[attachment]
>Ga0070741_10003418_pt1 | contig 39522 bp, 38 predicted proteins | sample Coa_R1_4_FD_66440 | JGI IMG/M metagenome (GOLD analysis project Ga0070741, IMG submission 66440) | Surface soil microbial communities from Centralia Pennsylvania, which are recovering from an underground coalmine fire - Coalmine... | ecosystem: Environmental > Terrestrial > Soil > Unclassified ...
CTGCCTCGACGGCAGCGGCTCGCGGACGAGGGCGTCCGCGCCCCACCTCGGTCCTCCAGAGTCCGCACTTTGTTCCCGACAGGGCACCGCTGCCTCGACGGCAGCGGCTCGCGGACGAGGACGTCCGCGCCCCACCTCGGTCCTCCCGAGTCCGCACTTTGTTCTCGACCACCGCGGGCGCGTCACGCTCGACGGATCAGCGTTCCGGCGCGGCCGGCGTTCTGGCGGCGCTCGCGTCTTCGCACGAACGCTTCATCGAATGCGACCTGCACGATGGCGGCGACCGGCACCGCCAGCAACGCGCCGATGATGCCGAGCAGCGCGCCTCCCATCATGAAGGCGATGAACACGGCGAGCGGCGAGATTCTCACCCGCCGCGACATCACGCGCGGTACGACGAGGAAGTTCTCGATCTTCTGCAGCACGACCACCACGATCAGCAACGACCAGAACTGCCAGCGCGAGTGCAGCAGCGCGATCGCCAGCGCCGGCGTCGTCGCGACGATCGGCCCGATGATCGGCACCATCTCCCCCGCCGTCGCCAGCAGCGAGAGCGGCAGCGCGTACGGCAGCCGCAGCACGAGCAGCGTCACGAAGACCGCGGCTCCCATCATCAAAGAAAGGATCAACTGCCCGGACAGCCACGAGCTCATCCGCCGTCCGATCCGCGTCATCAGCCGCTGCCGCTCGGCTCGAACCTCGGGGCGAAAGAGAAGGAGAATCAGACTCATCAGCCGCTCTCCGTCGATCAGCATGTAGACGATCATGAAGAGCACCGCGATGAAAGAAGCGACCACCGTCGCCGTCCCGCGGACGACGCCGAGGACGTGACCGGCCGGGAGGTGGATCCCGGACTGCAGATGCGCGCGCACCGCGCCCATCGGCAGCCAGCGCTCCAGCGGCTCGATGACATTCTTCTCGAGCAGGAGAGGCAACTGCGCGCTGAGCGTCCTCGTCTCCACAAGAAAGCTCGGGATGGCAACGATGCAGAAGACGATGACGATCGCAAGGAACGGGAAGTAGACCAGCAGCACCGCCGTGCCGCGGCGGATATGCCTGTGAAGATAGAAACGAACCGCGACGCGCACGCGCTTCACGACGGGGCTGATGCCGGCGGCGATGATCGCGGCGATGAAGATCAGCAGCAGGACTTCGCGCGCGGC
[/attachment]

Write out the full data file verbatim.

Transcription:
>Ga0070741_10003418_pt1 | contig 39522 bp, 38 predicted proteins | sample Coa_R1_4_FD_66440 | JGI IMG/M metagenome (GOLD analysis project Ga0070741, IMG submission 66440) | Surface soil microbial communities from Centralia Pennsylvania, which are recovering from an underground coalmine fire - Coalmine... | ecosystem: Environmental > Terrestrial > Soil > Unclassified ...
CTGCCTCGACGGCAGCGGCTCGCGGACGAGGGCGTCCGCGCCCCACCTCGGTCCTCCAGAGTCCGCACTTTGTTCCCGACAGGGCACCGCTGCCTCGACGGCAGCGGCTCGCGGACGAGGACGTCCGCGCCCCACCTCGGTCCTCCCGAGTCCGCACTTTGTTCTCGACCACCGCGGGCGCGTCACGCTCGACGGATCAGCGTTCCGGCGCGGCCGGCGTTCTGGCGGCGCTCGCGTCTTCGCACGAACGCTTCATCGAATGCGACCTGCACGATGGCGGCGACCGGCACCGCCAGCAACGCGCCGATGATGCCGAGCAGCGCGCCTCCCATCATGAAGGCGATGAACACGGCGAGCGGCGAGATTCTCACCCGCCGCGACATCACGCGCGGTACGACGAGGAAGTTCTCGATCTTCTGCAGCACGACCACCACGATCAGCAACGACCAGAACTGCCAGCGCGAGTGCAGCAGCGCGATCGCCAGCGCCGGCGTCGTCGCGACGATCGGCCCGATGATCGGCACCATCTCCCCCGCCGTCGCCAGCAGCGAGAGCGGCAGCGCGTACGGCAGCCGCAGCACGAGCAGCGTCACGAAGACCGCGGCTCCCATCATCAAAGAAAGGATCAACTGCCCGGACAGCCACGAGCTCATCCGCCGTCCGATCCGCGTCATCAGCCGCTGCCGCTCGGCTCGAACCTCGGGGCGAAAGAGAAGGAGAATCAGACTCATCAGCCGCTCTCCGTCGATCAGCATGTAGACGATCATGAAGAGCACCGCGATGAAAGAAGCGACCACCGTCGCCGTCCCGCGGACGACGCCGAGGACGTGACCGGCCGGGAGGTGGATCCCGGACTGCAGATGCGCGCGCACCGCGCCCATCGGCAGCCAGCGCTCCAGCGGCTCGATGACATTCTTCTCGAGCAGGAGAGGCAACTGCGCGCTGAGCGTCCTCGTCTCCACAAGAAAGCTCGGGATGGCAACGATGCAGAAGACGATGACGATCGCAAGGAACGGGAAGTAGACCAGCAGCACCGCCGTGCCGCGGCGGATATGCCTGTGAAGATAGAAACGAACCGCGACGCGCACGCGCTTCACGACGGGGCTGATGCCGGCGGCGATGATCGCGGCGATGAAGATCAGCAGCAGGACTTCGCGCGCGGC